Approximately 1 in 5 adults in the U.S.—43.8 million, or 18.5%—experiences mental illness in a given year.  
Approximately 1 in 25 adults in the U.S.—9.8 million, or 4.0%—experiences a serious mental illness in a given year that substantially interferes with or limits one or more major life activities. 
People in the throes of a mental health emergency may get held in one of the four mental health rooms at CRMC Hospital. They may be transferred to Behavioral Health at CRMC East. They may be held for 72 hours, as the law allows. They may be held longer. Some go to the Wyoming State Hospital in Evanston. Others are transferred to community mental health centers such as Wyoming Behavioral Institute in Casper. Others may go to a local halfway house managed by Peak Wellness. There are options. Families often are stuck trying to figure out the health care system, especially whether treatment is covered by insurance. Or not. For family members caught in the insurance maze, life may come to resemble some of the worst scenes from "Brazil" or a short story by Kafka. Our health insurance system is a nightmare. Trump and his cronies are making it worse. What can one say about an unhinged leader attempting to snatch insurance from the ill and mentally ill? You need to call on literary and celluloid references for something like this. We find ourselves in the midst of a cataclysm. We turn to poetry and books for solace and possibly some answers. This is a marvelous time for creative people. A bad time for the mentally ill.

Alas, art will not save us. Civic engagement is what's needed. Your mentally ill family member is too busy negotiating the health care maze to be much help. The rest of us need to act for ourselves and one other person that we care about. Speak up. Write letters. Go to city council meetings. Vote, please vote. We dug ourselves a hole. A "Snake Pit," if you will. A black hole. Darkness at noon. Bedlam. All these references apply to America's current unsettled state.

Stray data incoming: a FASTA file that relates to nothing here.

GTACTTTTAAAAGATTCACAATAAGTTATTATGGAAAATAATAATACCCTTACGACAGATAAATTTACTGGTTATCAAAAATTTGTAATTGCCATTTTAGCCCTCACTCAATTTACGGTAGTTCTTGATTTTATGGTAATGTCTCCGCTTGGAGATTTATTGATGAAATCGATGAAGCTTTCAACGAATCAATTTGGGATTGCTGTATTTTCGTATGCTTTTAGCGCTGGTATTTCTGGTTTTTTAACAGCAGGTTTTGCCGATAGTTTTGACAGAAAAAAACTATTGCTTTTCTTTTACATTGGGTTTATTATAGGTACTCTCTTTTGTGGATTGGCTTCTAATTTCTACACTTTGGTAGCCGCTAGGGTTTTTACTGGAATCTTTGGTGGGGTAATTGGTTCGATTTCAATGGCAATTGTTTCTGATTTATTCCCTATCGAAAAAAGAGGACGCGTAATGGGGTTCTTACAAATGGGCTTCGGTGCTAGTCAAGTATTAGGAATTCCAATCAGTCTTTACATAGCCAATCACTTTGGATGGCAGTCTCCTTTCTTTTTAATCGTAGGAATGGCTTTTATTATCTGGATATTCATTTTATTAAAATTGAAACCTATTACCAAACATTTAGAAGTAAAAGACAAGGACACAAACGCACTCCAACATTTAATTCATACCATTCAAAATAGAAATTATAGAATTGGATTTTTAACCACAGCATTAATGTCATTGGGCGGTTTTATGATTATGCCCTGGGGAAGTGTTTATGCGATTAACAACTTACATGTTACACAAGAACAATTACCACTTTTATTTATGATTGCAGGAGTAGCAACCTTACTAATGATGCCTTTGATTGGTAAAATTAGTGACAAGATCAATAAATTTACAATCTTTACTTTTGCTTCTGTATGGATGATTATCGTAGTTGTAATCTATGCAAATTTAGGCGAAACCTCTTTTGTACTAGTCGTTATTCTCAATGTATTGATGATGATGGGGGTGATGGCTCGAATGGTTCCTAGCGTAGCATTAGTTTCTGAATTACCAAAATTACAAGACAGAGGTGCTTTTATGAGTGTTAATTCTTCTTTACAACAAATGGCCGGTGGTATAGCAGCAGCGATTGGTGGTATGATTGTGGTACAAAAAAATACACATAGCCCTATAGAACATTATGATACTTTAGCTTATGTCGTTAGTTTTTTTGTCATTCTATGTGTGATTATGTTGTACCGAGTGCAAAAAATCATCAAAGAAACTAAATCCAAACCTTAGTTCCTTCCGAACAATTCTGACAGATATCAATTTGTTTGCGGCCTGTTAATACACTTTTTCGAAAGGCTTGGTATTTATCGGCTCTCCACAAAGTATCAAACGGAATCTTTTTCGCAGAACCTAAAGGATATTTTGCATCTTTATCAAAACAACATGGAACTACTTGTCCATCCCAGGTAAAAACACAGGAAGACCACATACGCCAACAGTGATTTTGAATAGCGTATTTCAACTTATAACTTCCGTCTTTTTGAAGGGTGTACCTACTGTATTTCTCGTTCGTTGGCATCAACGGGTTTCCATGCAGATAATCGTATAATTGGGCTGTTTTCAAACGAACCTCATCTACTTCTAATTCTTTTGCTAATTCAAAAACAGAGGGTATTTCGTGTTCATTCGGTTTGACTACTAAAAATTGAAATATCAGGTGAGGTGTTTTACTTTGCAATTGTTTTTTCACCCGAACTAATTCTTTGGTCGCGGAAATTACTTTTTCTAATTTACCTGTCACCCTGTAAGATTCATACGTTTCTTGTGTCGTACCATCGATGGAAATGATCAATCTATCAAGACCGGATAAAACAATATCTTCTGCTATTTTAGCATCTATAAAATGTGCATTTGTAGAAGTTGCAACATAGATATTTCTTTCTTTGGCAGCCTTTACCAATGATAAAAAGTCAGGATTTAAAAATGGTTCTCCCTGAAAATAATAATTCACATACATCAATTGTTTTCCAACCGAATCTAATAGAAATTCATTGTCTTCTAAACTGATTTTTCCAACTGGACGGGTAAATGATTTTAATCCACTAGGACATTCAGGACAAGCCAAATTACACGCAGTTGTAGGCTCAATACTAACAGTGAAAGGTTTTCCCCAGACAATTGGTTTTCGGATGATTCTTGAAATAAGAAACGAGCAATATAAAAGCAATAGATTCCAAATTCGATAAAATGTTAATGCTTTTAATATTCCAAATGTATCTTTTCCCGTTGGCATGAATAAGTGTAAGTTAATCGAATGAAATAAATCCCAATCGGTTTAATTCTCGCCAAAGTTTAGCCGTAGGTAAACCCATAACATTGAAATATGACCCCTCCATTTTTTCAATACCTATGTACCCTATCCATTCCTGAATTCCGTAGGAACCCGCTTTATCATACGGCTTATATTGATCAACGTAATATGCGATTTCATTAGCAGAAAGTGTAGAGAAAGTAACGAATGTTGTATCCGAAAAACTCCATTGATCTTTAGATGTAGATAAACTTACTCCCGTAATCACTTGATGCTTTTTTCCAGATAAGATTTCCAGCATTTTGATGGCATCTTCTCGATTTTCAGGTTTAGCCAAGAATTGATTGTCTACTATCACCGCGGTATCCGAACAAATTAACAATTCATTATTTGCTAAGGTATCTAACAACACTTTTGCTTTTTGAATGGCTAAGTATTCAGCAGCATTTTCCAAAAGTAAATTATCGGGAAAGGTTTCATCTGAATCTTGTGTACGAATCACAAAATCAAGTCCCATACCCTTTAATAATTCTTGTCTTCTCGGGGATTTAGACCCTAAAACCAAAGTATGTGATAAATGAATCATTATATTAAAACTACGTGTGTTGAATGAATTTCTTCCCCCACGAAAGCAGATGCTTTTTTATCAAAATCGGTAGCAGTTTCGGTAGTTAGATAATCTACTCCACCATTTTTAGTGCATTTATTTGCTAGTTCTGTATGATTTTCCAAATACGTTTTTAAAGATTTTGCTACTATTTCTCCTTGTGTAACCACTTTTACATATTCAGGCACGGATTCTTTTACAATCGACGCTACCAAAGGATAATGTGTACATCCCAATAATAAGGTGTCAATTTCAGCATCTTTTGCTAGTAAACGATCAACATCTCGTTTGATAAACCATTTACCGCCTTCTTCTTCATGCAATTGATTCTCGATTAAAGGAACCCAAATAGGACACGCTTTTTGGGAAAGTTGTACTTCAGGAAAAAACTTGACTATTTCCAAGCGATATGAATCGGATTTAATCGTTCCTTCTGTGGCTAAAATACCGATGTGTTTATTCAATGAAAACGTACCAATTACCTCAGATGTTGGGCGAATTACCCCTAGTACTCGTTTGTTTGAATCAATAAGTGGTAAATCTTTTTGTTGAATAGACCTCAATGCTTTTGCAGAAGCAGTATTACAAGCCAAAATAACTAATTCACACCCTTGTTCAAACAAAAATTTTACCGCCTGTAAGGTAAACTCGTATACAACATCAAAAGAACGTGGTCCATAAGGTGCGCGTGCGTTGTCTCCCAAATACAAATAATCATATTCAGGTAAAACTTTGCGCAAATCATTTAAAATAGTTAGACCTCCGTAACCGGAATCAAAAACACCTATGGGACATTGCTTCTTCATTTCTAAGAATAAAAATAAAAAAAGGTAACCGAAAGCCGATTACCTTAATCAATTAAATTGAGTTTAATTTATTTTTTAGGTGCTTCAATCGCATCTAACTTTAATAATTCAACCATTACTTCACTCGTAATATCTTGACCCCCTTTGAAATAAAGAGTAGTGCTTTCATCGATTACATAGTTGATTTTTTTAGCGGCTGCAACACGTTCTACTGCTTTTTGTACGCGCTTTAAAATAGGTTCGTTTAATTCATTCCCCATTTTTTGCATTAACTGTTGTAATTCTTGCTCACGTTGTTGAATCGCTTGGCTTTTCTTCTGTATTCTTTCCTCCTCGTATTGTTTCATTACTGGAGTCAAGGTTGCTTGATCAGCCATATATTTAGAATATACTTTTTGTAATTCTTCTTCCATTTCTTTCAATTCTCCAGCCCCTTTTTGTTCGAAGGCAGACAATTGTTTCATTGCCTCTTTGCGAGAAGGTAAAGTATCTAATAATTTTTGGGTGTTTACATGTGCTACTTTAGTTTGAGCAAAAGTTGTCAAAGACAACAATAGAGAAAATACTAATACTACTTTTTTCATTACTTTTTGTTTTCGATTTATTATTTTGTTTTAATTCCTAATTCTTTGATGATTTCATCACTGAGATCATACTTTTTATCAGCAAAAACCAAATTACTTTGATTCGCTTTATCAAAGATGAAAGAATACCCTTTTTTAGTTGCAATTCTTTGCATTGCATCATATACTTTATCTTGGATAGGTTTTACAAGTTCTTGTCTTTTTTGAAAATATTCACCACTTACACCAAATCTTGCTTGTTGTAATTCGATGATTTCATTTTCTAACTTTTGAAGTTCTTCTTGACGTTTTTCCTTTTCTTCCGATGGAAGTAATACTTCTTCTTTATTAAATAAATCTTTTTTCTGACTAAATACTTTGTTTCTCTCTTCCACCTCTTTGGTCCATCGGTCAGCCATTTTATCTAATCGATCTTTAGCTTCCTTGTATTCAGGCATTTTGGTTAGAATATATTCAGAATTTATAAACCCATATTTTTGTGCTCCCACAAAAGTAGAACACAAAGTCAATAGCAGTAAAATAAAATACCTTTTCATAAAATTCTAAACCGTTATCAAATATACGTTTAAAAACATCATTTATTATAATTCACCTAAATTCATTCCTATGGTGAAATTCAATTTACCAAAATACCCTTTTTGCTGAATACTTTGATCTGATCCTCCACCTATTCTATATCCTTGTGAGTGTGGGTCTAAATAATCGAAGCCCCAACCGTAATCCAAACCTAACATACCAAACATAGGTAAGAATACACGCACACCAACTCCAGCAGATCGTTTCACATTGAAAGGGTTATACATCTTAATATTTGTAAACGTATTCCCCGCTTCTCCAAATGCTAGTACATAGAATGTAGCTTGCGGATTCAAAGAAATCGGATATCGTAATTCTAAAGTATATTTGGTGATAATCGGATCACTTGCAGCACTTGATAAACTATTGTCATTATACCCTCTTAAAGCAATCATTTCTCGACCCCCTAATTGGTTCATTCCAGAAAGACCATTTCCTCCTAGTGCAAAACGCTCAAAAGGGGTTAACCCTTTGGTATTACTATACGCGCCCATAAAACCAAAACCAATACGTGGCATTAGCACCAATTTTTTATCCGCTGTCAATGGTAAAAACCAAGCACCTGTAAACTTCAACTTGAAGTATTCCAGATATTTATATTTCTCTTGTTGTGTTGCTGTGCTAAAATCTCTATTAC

Let's not call Trump crazy. Our system has experienced a nervous breakdown. We are the cure.

Tuesday, October 17, 2017

Artistic and mentally ill and homeless in Cheyenne

What happens when you go to an art opening and you run into an old family friend who has descended so far into mental illness that she is homeless?

Her name is the letter A. I know her real name but I can't bring myself to use it. I don't know what's going to happen to her and wonder what I can do about it.

On Thursday, I attended the opening of the new Hynds Building gallery space featuring six of our finest artists. I was perusing Georgia Rowswell's fabric work when a woman in black sidled up to me. She wore a big floppy hat and a black coat over a leotard top and jeans. I knew her right away. She once worked at the coffee shop across the street from the Hynds. She's a local, went to school with my son. She has a son, whom I remember as a elementary school kid. A is a talented artist and musician.

I hugged her. She started crying. "You recognized me," she said through tears. I asked her what was going on. She said her 12-year-old son had run away, everyone was plotting against her, and last night, as she slept in an alley, a man urinated on her.

I was shocked. It skewed my evening art adventure.

As A told her tale, I realized how far she had sunk into despondency. When I say that, I mean mental illness. She had no place to stay, although she told me that some guy had let her use his apartment but other guys kept hitting on her. This is a good-looking woman in her 30s. I am old enough to be her father or grandfather. She and my 32-year-old son used to hang out in the same artsy crowd.